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All you need to know about tai chi, including the health benefits, different styles and getting started.
Tai chi, also called tai chi chuan, combines deep breathing and relaxation with slow and gentle movements. Originally developed as a martial art in 13th-century China, tai chi is today practised around the world as a health-promoting exercise.
While there's scope for more rigorous research on tai chi's health benefits, studies have shown that tai chi can help people aged 65 and over to reduce stress, improve balance and general mobility, and increase muscle strength in the legs.
Some research suggests that tai chi can reduce the risk of falls among older adults who are at increased risk. However, more research is needed.
There is some evidence that tai chi can improve mobility in the ankle, hip and knee in people with rheumatoid arthritis (RH). However, it is still not known if tai chi can reduce pain in people with RH or improve their quality of life.
Studies have looked into the potential benefits of tai chi for people with osteoporosis, but there is currently no convincing evidence that tai chi can prevent or treat the condition.
No, tai chi is commonly performed as a low-impact exercise, which means it won’t put much pressure on your bones and joints. Most people should be able to do it.
Get advice from your GP before starting tai chi if you have any health concerns or an existing health condition. You may need to take certain precautions if you’re pregnant, have a hernia, back pain or severe osteoporosis.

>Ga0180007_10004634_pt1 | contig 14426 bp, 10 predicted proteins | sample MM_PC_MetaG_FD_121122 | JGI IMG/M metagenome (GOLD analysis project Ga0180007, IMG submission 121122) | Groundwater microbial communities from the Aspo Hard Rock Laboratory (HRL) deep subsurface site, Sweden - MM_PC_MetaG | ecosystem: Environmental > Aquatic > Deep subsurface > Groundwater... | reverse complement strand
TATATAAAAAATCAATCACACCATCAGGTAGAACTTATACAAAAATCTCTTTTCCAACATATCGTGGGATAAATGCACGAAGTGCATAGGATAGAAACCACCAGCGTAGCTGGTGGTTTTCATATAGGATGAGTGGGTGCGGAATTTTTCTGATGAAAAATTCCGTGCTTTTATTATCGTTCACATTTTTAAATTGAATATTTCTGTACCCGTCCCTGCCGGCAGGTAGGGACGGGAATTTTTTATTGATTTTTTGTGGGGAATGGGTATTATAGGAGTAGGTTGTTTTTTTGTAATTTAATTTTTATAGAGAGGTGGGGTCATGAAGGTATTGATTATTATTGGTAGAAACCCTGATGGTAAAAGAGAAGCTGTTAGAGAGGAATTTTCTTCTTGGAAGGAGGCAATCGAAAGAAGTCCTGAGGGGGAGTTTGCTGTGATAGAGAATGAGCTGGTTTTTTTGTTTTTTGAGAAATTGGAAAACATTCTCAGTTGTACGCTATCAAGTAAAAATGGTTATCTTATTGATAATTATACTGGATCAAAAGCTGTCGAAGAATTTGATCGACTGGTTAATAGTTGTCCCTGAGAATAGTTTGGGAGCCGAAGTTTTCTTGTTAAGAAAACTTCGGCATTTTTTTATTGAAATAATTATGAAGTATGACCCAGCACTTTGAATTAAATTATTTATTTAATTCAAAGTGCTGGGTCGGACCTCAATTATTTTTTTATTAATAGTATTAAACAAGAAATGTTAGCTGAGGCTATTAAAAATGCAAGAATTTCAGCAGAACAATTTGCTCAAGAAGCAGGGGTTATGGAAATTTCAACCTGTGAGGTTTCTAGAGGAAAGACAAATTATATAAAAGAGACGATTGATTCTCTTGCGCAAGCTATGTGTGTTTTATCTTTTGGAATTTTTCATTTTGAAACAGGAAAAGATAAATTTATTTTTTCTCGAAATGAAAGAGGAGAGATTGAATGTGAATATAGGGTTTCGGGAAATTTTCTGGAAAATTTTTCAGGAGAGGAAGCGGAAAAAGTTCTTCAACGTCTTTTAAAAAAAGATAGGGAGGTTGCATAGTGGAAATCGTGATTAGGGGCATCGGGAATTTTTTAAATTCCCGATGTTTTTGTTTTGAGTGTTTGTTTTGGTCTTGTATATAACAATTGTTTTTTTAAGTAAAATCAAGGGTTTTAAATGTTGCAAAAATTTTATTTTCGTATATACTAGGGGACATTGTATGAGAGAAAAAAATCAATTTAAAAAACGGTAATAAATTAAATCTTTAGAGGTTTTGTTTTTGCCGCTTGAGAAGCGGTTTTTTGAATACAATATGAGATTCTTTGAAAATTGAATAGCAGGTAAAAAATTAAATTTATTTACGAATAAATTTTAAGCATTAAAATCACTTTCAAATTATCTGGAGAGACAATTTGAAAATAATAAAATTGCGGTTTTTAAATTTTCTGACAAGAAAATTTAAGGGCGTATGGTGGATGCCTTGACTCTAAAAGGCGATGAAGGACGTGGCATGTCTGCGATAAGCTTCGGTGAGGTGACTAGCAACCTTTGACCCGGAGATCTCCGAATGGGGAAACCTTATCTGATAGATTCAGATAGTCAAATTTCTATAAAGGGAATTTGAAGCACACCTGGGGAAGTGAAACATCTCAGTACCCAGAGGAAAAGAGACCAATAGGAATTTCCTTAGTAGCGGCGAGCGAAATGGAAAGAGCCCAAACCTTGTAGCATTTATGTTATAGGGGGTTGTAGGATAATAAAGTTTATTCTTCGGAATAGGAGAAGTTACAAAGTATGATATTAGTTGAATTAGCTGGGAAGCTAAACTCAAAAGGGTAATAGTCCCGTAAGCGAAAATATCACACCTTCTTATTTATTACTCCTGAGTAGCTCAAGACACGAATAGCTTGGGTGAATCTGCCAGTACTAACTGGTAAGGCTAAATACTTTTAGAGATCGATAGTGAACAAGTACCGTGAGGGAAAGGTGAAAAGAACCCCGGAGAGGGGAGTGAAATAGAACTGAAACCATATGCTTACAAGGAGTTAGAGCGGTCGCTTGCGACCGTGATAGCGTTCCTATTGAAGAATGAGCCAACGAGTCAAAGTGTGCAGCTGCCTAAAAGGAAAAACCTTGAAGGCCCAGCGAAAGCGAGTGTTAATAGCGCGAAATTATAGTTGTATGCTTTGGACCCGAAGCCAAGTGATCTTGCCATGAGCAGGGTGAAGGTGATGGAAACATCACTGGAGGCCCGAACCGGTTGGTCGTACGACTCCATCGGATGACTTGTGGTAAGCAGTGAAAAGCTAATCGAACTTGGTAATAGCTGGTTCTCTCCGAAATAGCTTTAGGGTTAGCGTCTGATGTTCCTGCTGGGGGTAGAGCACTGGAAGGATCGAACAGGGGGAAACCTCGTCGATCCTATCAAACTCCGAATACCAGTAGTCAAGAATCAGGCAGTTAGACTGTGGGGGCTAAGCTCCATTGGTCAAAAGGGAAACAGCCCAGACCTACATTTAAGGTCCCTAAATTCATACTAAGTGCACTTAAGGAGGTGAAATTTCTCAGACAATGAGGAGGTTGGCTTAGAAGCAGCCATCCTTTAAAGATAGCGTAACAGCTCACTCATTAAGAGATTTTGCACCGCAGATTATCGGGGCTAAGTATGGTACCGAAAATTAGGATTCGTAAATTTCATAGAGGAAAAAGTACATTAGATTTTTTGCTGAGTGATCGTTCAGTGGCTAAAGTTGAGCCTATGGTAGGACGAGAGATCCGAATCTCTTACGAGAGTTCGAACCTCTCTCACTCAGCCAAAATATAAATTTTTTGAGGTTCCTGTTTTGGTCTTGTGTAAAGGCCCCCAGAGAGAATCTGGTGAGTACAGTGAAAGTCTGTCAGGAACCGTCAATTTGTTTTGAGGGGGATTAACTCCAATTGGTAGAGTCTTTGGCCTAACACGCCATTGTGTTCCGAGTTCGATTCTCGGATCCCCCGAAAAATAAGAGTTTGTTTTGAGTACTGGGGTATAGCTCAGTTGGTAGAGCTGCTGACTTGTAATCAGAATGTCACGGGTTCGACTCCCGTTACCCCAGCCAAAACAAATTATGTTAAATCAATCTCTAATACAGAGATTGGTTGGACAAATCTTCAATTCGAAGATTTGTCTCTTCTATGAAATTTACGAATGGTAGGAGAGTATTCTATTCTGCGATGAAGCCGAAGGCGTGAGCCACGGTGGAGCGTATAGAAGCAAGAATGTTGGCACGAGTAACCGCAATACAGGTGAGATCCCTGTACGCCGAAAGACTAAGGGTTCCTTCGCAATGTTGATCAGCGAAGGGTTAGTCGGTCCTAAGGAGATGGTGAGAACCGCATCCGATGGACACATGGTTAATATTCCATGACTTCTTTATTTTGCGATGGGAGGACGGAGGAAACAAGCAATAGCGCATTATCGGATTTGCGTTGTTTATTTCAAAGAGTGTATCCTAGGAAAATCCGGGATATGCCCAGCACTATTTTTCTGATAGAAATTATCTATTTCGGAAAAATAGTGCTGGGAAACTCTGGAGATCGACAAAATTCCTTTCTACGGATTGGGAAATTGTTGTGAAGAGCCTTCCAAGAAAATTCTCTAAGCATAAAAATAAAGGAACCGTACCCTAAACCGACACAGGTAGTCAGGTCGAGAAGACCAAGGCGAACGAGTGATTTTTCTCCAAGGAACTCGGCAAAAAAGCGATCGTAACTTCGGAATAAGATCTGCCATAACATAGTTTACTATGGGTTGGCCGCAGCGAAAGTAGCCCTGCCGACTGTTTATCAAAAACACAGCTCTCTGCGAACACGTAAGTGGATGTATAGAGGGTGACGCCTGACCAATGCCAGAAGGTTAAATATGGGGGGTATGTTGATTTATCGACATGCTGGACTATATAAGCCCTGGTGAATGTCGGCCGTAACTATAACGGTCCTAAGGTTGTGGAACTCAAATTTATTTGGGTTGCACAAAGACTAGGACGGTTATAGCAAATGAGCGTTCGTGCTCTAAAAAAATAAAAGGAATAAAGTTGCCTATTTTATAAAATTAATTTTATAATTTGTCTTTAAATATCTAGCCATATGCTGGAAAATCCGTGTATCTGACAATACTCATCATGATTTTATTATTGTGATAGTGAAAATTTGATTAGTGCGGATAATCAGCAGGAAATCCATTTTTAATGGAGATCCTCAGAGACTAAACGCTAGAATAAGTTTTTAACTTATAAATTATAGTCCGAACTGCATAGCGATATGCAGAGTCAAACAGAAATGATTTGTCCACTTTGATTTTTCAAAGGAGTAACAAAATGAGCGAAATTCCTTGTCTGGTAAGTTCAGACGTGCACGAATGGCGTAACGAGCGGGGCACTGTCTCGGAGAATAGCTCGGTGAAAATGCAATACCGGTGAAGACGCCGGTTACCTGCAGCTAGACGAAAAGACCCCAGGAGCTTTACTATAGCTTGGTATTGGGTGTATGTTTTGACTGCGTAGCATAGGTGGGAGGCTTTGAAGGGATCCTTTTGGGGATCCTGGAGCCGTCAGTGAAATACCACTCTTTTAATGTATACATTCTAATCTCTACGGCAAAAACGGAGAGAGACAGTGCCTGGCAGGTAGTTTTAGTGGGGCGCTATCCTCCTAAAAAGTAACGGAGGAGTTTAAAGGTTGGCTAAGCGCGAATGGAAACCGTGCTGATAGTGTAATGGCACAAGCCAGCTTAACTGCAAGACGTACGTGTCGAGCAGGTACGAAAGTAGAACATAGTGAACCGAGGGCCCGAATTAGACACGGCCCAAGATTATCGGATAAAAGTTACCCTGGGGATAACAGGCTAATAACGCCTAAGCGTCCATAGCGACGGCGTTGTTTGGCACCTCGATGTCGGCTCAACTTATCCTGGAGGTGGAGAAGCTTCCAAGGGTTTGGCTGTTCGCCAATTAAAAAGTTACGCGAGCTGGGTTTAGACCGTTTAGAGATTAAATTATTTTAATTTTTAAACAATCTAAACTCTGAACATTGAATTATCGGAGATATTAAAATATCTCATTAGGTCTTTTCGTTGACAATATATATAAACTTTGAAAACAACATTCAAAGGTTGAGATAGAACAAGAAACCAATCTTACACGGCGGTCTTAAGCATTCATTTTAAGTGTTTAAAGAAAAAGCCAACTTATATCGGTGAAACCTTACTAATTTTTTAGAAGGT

No, tai chi is for everyone. It is ideal for inactive older people wanting to raise their activity levels gently and gradually. Also, many of the tai chi movements can be adapted to people with a disability, including wheelchair users.
Tai chi is essentially a gentle activity that is unlikely to cause injury if done correctly. The exercises involve lots of flowing, easy movements that don’t stress the joints or muscles.
It’s a good idea to watch a class or attend a free taster session before signing up for a course. If you have a medical condition, any health concerns or haven’t exercised for a long time, speak to your GP before you start tai chi.
Yes, such as yang, chen and wu. Some teachers often practise a combination of styles. The main differences between the different tai chi styles are in the speed of movement and the way the body holds the postures.
Tai chi is characterised by its slow, graceful, continuous movements that are gentle on the joints and muscles. Done correctly, you'll find that the tai chi poses flow smoothly from one into another. Many movements are completed with bent knees in a squat-like position.
It’s a good idea to learn the basics of tai chi from an instructor to make sure your style is correct, effective and won't cause injury. You can consider using a book or DVD once you’re familiar with the poses. Find a tai chi instructor in your area.
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